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staunch on abortion and is against gay rights and is a bigger divide as we get into november. donald trump seems to be doing a lot of things in a lot of ways for conservative at this convention. >> woodruff: so many questions answered today but other questions still out there. lisa desjardins, domenico montanaro, michael, we look forward to spending time with you next week. >> absolutely. thank you. >> woodruff: now, to venezuela, where what's been an economic crisis is leading to social and political upheaval, in a country
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once flush with oil money. in partnership with the pulitzer center on crisis reporting, videographer bruno federico and special correspondent nadja drost bring us this report from caracas. >> reporter: dr. dili gonzalez walks into what is left of her hospital in caracas. the 28-year-old physician is one of the few doctors left here, as venezuela falls deeper into collapse. its healthcare system in shambles. we aren't supposed to be here-- we film with a hidden camera. the ceilings leak, vital equipment broken, with no spare parts. patients in deep need with few doctors attending. >> ( translated ): these gloves aren't sterile, you can't operate with them, there's nothing here. >> reporter: heat wafts into the morgue. water shortages have made the bathing areas putrid. this hospital is falling apart. >> ( translated ): i would say we have a humanitarian crisis. there are no medications. you can't get antibiotics... there were eight operating rooms. now, three or four function,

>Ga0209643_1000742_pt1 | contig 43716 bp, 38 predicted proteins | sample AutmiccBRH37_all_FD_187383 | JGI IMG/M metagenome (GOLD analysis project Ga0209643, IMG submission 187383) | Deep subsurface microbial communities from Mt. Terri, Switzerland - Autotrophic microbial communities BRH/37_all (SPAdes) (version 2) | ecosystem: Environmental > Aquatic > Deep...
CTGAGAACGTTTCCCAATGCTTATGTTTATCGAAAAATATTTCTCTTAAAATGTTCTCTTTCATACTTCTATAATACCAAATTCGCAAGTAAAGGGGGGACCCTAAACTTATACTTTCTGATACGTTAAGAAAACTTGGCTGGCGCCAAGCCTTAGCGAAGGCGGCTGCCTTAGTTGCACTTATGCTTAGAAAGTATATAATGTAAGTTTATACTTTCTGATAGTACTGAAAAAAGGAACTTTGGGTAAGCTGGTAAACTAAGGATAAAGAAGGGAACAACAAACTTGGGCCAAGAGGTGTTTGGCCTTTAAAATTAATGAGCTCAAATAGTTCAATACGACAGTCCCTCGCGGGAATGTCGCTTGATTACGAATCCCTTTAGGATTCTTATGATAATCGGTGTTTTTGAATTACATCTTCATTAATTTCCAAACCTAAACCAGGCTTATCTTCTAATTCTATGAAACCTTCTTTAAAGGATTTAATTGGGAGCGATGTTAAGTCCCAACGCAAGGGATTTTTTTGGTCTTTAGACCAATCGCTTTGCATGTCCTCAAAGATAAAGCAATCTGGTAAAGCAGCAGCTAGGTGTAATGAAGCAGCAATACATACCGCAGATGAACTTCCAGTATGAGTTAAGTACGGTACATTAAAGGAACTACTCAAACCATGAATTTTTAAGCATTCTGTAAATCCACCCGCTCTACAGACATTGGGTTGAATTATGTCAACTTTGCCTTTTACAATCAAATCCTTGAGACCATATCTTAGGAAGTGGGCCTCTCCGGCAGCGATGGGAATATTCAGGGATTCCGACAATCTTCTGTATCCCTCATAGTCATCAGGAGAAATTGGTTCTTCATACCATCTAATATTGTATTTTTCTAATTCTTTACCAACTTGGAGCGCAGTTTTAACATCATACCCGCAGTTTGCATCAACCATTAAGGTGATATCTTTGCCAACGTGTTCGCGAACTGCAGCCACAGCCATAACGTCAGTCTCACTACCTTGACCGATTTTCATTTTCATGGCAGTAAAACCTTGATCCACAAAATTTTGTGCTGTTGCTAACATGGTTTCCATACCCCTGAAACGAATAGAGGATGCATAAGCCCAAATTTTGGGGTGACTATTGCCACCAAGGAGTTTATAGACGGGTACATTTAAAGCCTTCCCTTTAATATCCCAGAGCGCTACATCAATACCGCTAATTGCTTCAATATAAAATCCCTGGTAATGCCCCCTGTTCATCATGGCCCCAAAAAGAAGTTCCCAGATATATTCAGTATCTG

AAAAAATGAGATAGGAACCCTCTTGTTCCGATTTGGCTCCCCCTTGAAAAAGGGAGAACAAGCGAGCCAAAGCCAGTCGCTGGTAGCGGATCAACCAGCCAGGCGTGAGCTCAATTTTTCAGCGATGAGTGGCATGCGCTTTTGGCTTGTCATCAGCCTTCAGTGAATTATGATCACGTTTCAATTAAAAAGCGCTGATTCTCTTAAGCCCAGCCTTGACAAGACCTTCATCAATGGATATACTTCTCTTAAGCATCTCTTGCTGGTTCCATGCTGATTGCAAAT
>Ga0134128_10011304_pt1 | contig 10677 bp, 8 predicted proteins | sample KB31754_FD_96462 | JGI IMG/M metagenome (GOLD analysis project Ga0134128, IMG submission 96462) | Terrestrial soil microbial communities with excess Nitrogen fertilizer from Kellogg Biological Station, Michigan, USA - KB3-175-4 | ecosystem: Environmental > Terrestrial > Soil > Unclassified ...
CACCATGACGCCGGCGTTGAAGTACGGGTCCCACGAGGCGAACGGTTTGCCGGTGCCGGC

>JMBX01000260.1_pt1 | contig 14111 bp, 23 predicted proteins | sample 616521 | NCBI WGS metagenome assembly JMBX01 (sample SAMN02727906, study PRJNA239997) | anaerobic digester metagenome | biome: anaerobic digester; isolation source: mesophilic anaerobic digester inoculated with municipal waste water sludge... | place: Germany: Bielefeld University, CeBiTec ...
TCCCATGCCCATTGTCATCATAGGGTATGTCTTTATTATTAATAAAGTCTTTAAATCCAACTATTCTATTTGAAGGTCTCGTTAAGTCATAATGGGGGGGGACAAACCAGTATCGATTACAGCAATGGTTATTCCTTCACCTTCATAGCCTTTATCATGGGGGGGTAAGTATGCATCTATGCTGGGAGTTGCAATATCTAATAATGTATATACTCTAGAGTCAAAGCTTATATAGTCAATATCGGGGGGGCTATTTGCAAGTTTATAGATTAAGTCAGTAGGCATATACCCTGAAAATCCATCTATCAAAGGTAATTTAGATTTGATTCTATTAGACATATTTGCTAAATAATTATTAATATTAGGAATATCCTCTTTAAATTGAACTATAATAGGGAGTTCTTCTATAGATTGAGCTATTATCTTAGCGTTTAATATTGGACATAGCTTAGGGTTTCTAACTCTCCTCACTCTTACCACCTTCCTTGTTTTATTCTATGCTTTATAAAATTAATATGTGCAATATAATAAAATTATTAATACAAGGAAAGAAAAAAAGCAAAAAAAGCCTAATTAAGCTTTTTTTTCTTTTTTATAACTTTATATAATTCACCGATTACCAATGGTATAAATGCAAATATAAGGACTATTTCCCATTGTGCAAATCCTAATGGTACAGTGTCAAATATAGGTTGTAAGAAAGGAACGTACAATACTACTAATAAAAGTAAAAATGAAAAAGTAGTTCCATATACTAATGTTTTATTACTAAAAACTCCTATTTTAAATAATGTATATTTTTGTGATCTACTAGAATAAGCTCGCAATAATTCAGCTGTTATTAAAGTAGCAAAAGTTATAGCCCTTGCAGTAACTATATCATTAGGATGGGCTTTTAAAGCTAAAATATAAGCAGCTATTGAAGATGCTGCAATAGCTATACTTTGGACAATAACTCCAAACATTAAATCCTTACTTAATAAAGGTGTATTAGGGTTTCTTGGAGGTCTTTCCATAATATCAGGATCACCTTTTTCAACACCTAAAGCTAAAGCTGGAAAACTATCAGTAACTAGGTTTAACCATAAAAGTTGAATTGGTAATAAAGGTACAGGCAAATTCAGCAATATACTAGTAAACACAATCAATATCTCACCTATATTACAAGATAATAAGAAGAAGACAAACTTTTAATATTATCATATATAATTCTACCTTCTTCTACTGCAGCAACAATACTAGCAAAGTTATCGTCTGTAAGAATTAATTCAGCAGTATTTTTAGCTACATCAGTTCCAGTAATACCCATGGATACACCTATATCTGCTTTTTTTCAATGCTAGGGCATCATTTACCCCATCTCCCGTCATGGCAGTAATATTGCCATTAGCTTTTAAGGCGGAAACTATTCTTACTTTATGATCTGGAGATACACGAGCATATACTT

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with difficulty. there's always something missing, there's always something breaking. we're in bad shape. >> reporter: gonzalez says doctors have to send patients out to scrounge for everything from ibuprofen to chemotherapy agents. the doctors have to improvise with what little they have. >> ( translated ): we're responding to medical situations as though we are in a war. this is not syria. we are in venezuela. >> reporter: this is venezuela now. >> ( translated ): we used to be the middle-class, now we're lower-class, everyone is lower- class. because no one has the economic capacity to go to the super- market and buy everything they need, pay the rent, or pay for the condominium, pay utilities, with what they earn. >> reporter: gonzalez and her husband, also a doctor, share a small one bedroom apartment, and can't make ends meet with their monthly salary. >> ( translated ): i earn 30,000 bolivares, which are about $30. for the apartment, we pay 90,000 bolivares in monthly rent. >> reporter: even so, they are some of the lucky ones.